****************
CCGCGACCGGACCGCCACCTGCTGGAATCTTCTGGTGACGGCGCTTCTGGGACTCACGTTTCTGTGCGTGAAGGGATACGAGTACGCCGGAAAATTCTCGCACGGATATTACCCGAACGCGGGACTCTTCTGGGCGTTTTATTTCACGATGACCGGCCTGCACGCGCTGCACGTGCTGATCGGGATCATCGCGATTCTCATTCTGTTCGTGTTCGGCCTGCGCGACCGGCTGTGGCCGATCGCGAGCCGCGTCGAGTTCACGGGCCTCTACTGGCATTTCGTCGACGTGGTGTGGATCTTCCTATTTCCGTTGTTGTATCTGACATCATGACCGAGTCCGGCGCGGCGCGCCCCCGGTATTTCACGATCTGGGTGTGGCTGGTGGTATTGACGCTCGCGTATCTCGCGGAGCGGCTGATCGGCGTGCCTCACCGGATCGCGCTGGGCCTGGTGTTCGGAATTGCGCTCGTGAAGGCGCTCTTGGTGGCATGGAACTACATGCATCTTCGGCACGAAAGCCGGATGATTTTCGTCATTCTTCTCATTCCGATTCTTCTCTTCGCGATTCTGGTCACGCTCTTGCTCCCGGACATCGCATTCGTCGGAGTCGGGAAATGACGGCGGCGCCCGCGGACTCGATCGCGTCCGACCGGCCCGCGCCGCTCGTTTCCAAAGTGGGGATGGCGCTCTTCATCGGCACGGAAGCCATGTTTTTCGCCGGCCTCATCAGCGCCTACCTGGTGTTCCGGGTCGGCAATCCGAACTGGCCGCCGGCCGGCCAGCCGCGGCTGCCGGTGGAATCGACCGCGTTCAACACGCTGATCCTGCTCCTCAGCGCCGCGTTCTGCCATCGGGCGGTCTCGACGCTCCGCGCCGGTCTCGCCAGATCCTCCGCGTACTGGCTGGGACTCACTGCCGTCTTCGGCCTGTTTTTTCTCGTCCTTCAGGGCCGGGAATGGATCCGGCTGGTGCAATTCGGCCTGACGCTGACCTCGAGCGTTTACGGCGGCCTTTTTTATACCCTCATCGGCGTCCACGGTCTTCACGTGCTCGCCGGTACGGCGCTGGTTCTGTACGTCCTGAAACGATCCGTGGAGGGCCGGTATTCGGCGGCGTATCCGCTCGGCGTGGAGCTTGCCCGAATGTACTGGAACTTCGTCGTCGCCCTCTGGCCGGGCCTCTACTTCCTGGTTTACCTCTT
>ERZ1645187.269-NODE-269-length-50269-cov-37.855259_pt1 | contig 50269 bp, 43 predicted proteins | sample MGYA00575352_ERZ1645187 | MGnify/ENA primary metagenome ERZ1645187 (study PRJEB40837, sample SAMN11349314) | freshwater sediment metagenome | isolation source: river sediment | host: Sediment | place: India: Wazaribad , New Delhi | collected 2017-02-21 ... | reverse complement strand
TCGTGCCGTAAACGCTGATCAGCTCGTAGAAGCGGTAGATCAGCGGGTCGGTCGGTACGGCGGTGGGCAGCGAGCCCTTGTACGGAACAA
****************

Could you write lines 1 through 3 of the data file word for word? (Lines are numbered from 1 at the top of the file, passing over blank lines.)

CCGCGACCGGACCGCCACCTGCTGGAATCTTCTGGTGACGGCGCTTCTGGGACTCACGTTTCTGTGCGTGAAGGGATACGAGTACGCCGGAAAATTCTCGCACGGATATTACCCGAACGCGGGACTCTTCTGGGCGTTTTATTTCACGATGACCGGCCTGCACGCGCTGCACGTGCTGATCGGGATCATCGCGATTCTCATTCTGTTCGTGTTCGGCCTGCGCGACCGGCTGTGGCCGATCGCGAGCCGCGTCGAGTTCACGGGCCTCTACTGGCATTTCGTCGACGTGGTGTGGATCTTCCTATTTCCGTTGTTGTATCTGACATCATGACCGAGTCCGGCGCGGCGCGCCCCCGGTATTTCACGATCTGGGTGTGGCTGGTGGTATTGACGCTCGCGTATCTCGCGGAGCGGCTGATCGGCGTGCCTCACCGGATCGCGCTGGGCCTGGTGTTCGGAATTGCGCTCGTGAAGGCGCTCTTGGTGGCATGGAACTACATGCATCTTCGGCACGAAAGCCGGATGATTTTCGTCATTCTTCTCATTCCGATTCTTCTCTTCGCGATTCTGGTCACGCTCTTGCTCCCGGACATCGCATTCGTCGGAGTCGGGAAATGACGGCGGCGCCCGCGGACTCGATCGCGTCCGACCGGCCCGCGCCGCTCGTTTCCAAAGTGGGGATGGCGCTCTTCATCGGCACGGAAGCCATGTTTTTCGCCGGCCTCATCAGCGCCTACCTGGTGTTCCGGGTCGGCAATCCGAACTGGCCGCCGGCCGGCCAGCCGCGGCTGCCGGTGGAATCGACCGCGTTCAACACGCTGATCCTGCTCCTCAGCGCCGCGTTCTGCCATCGGGCGGTCTCGACGCTCCGCGCCGGTCTCGCCAGATCCTCCGCGTACTGGCTGGGACTCACTGCCGTCTTCGGCCTGTTTTTTCTCGTCCTTCAGGGCCGGGAATGGATCCGGCTGGTGCAATTCGGCCTGACGCTGACCTCGAGCGTTTACGGCGGCCTTTTTTATACCCTCATCGGCGTCCACGGTCTTCACGTGCTCGCCGGTACGGCGCTGGTTCTGTACGTCCTGAAACGATCCGTGGAGGGCCGGTATTCGGCGGCGTATCCGCTCGGCGTGGAGCTTGCCCGAATGTACTGGAACTTCGTCGTCGCCCTCTGGCCGGGCCTCTACTTCCTGGTTTACCTCTT
>ERZ1645187.269-NODE-269-length-50269-cov-37.855259_pt1 | contig 50269 bp, 43 predicted proteins | sample MGYA00575352_ERZ1645187 | MGnify/ENA primary metagenome ERZ1645187 (study PRJEB40837, sample SAMN11349314) | freshwater sediment metagenome | isolation source: river sediment | host: Sediment | place: India: Wazaribad , New Delhi | collected 2017-02-21 ... | reverse complement strand
TCGTGCCGTAAACGCTGATCAGCTCGTAGAAGCGGTAGATCAGCGGGTCGGTCGGTACGGCGGTGGGCAGCGAGCCCTTGTACGGAACAA